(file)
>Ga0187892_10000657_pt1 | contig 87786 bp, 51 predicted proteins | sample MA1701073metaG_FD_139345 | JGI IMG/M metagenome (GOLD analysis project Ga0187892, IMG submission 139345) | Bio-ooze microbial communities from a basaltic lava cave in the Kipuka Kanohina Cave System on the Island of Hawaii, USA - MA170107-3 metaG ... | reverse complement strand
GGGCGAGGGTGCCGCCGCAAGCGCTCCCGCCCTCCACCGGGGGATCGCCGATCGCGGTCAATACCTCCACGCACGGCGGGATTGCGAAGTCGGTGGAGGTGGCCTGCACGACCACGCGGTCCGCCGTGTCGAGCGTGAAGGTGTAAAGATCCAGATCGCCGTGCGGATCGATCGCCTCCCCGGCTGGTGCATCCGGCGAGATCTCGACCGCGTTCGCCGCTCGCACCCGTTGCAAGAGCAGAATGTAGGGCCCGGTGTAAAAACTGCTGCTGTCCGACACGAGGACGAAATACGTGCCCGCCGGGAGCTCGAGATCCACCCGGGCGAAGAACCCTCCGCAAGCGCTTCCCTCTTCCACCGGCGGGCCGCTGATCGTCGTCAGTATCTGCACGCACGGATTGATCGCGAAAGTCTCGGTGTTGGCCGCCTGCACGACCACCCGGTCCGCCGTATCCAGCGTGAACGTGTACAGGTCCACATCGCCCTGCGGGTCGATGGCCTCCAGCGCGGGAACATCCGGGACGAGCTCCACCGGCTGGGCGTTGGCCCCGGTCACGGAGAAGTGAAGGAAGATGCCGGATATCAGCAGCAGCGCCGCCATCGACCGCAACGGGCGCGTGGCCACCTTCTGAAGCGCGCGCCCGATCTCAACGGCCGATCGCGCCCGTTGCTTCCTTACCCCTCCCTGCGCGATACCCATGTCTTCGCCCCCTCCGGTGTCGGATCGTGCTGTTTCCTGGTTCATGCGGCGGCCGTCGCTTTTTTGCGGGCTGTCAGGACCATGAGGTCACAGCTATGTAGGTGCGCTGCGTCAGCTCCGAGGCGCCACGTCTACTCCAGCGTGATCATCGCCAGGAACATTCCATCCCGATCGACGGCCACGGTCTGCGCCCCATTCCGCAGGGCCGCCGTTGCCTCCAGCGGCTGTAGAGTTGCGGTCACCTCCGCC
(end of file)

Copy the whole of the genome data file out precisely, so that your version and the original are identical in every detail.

>Ga0187892_10000657_pt1 | contig 87786 bp, 51 predicted proteins | sample MA1701073metaG_FD_139345 | JGI IMG/M metagenome (GOLD analysis project Ga0187892, IMG submission 139345) | Bio-ooze microbial communities from a basaltic lava cave in the Kipuka Kanohina Cave System on the Island of Hawaii, USA - MA170107-3 metaG ... | reverse complement strand
GGGCGAGGGTGCCGCCGCAAGCGCTCCCGCCCTCCACCGGGGGATCGCCGATCGCGGTCAATACCTCCACGCACGGCGGGATTGCGAAGTCGGTGGAGGTGGCCTGCACGACCACGCGGTCCGCCGTGTCGAGCGTGAAGGTGTAAAGATCCAGATCGCCGTGCGGATCGATCGCCTCCCCGGCTGGTGCATCCGGCGAGATCTCGACCGCGTTCGCCGCTCGCACCCGTTGCAAGAGCAGAATGTAGGGCCCGGTGTAAAAACTGCTGCTGTCCGACACGAGGACGAAATACGTGCCCGCCGGGAGCTCGAGATCCACCCGGGCGAAGAACCCTCCGCAAGCGCTTCCCTCTTCCACCGGCGGGCCGCTGATCGTCGTCAGTATCTGCACGCACGGATTGATCGCGAAAGTCTCGGTGTTGGCCGCCTGCACGACCACCCGGTCCGCCGTATCCAGCGTGAACGTGTACAGGTCCACATCGCCCTGCGGGTCGATGGCCTCCAGCGCGGGAACATCCGGGACGAGCTCCACCGGCTGGGCGTTGGCCCCGGTCACGGAGAAGTGAAGGAAGATGCCGGATATCAGCAGCAGCGCCGCCATCGACCGCAACGGGCGCGTGGCCACCTTCTGAAGCGCGCGCCCGATCTCAACGGCCGATCGCGCCCGTTGCTTCCTTACCCCTCCCTGCGCGATACCCATGTCTTCGCCCCCTCCGGTGTCGGATCGTGCTGTTTCCTGGTTCATGCGGCGGCCGTCGCTTTTTTGCGGGCTGTCAGGACCATGAGGTCACAGCTATGTAGGTGCGCTGCGTCAGCTCCGAGGCGCCACGTCTACTCCAGCGTGATCATCGCCAGGAACATTCCATCCCGATCGACGGCCACGGTCTGCGCCCCATTCCGCAGGGCCGCCGTTGCCTCCAGCGGCTGTAGAGTTGCGGTCACCTCCGCC